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Electromagnetic Induction

Subjects / Physics / Electricity and Magnetism

Price: £2.95 Duration: 20mins Full topic price: £9.95

In this title, we will look at the parts of electromagnetic induction that you may encounter in your GCSE studies. Transformers are often the subject of exam questions. We will consider input and output voltages and their relationship with the turns ratio of input and output coils. We will discuss the difference between step-up and step-down transformers and where each is likely to be used. Next we examine the theory of electromagnetic induction, including the actions needed to induce a current in a conductor such as potential difference. This title also covers generators, and how a coil rotating in a magnetic field can produce an alternating current. Instead of a coil rotating in a magnetic field, some generators, or dynamos, have a magnet rotating inside a coil.

Author: Ken Hewitt Publisher: GCSEPod®
Narrator: Pauline Addis ISBN: 978-1-84906-208-4
Video ISBN: 978-1-84906-708-9

Chapters

  1. Transformers
  2. Structure of a Transformer
  3. Electromagnetic Induction Theory
  4. Generators and the Rotation of Magnets within Coils
  5. Voltage in a Conductor

Exam Board Relevance

  • Edxcel
  • AQA
  • CEA
  • IGCSE (EdExcel)
  • OCR
  • SQA
  • WJEC
  • IGCSE (CiE)

Includes original GCSEPod image art. Additional pictorial images created by Damon Smith

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Curriculum and Exam Board Information

Key Issues

Titles

Chapters

  • Alternating Potential Difference
  • An alternating current in the primary coil produces a changing magnetic field in the iron core and hence in the secondary coil
  • Cells, batteries and direct current
  • Electricity generation
  • Explanation as to how a transformer works
  • Force on a current-carrying wire in a magnetic field - simple d.c. Motor
  • Force perpendicular to both the current-carrying wire and the magnetic field
  • Generation of electricity by rotation of a magnet within a coil or vice versa
  • In a step-down transformer the potential difference across the secondary coil is less than the potential difference across the primary coil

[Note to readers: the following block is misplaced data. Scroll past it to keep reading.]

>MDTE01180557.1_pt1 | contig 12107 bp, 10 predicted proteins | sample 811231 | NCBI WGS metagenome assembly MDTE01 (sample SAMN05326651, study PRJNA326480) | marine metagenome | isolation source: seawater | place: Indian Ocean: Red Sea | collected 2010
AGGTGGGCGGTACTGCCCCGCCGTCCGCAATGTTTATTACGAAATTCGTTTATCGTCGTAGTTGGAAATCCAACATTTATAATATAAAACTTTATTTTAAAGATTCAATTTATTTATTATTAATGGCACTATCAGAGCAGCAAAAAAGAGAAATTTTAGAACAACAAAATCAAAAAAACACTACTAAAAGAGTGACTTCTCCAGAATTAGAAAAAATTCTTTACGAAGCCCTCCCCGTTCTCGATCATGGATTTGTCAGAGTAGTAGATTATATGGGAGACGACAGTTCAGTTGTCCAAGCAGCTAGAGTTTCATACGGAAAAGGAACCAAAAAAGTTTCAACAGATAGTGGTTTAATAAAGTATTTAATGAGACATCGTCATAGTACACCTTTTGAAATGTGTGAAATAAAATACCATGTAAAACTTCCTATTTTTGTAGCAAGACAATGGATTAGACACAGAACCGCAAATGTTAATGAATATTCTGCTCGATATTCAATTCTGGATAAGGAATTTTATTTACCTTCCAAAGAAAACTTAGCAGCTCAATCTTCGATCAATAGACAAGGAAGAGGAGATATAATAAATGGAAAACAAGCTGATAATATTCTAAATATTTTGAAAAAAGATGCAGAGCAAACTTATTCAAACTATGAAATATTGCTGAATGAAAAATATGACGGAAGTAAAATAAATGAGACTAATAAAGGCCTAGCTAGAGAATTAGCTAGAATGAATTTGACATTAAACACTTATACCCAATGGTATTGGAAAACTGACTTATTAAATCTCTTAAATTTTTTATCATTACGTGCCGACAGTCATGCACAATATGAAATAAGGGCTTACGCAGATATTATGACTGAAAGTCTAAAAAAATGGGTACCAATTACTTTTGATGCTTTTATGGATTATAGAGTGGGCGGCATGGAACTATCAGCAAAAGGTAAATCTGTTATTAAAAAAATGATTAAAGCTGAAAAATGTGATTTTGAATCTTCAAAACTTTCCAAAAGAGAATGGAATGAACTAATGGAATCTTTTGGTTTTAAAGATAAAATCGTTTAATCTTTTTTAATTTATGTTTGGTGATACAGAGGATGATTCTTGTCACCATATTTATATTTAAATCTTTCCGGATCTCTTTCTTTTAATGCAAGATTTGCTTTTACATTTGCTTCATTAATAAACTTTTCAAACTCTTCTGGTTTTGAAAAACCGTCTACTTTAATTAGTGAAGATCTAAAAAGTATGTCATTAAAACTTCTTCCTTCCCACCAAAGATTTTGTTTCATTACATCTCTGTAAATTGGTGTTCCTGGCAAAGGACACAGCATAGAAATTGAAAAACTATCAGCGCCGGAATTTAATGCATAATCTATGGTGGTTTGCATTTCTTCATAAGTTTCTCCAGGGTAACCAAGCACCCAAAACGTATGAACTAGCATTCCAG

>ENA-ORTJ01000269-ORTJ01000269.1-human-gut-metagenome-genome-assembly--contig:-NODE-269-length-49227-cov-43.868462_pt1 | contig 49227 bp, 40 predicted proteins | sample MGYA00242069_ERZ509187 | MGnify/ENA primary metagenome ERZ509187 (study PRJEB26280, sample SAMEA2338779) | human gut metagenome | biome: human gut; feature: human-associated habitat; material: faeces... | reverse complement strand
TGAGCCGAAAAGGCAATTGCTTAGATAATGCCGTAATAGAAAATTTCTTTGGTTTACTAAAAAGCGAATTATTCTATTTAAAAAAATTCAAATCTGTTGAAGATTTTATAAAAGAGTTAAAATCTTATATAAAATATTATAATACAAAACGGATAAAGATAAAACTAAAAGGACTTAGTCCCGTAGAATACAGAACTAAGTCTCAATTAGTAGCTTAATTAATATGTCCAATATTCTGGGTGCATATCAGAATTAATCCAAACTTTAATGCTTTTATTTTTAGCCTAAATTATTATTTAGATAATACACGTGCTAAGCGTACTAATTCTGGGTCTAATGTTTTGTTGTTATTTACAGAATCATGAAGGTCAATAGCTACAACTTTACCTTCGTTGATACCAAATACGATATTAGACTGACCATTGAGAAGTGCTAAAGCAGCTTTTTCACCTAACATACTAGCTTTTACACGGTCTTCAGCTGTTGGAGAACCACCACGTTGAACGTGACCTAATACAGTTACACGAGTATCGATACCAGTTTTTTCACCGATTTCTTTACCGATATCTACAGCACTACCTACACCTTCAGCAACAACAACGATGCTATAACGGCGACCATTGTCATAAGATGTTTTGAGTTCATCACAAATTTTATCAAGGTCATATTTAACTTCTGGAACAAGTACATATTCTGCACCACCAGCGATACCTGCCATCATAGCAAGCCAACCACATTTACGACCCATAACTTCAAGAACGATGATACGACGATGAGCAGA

• In a step-up transformer the potential difference across the secondary coil is greater than the potential difference across the primary coil
  • Increasing and Decreasing Voltage
  • Input and output voltages and turns ratio in a transformer
  • Live, neutral and earth wires in a plug 28.5, 28.6 28.6, 28.7
  • Potential Difference and Transformer Coils
  • Relationship between voltages and turns in a transformer
  • Series and parallel circuits
  • Step-Down Transformers
  • Step-up and step-down transformers in the transmission of electricity
  • Step-up and step-down transformers in transmitting electricity
  • Step-Up Transformers
  • Structure of a transformer
  • The basic structure of the transformer
  • The National Grid
  • The potential difference (p.d.) across the primary and secondary coils of a transformer are related by the equation: p.d. across primary / p.d. across secondary = number of turns on primary / number of turns on secondary
  • The uses of step-up and step-down transformers in the National Grid
  • This induces an alternating potential difference across the ends of the secondary coil
  • Use of units ampere (A), coulomb (C), ohm, volt (V), watt (W),kilowatt-hour (kWh)
  • Uses of insulation, earthing, fuses and circuit breakers in domestic appliances 28.6 28.7
  • Volt (V), ampere (A), ohm , watt (W), kilowatt-hour (kWh)
  • Voltage induced in a conductor on moving through a magnetic field and vice versa

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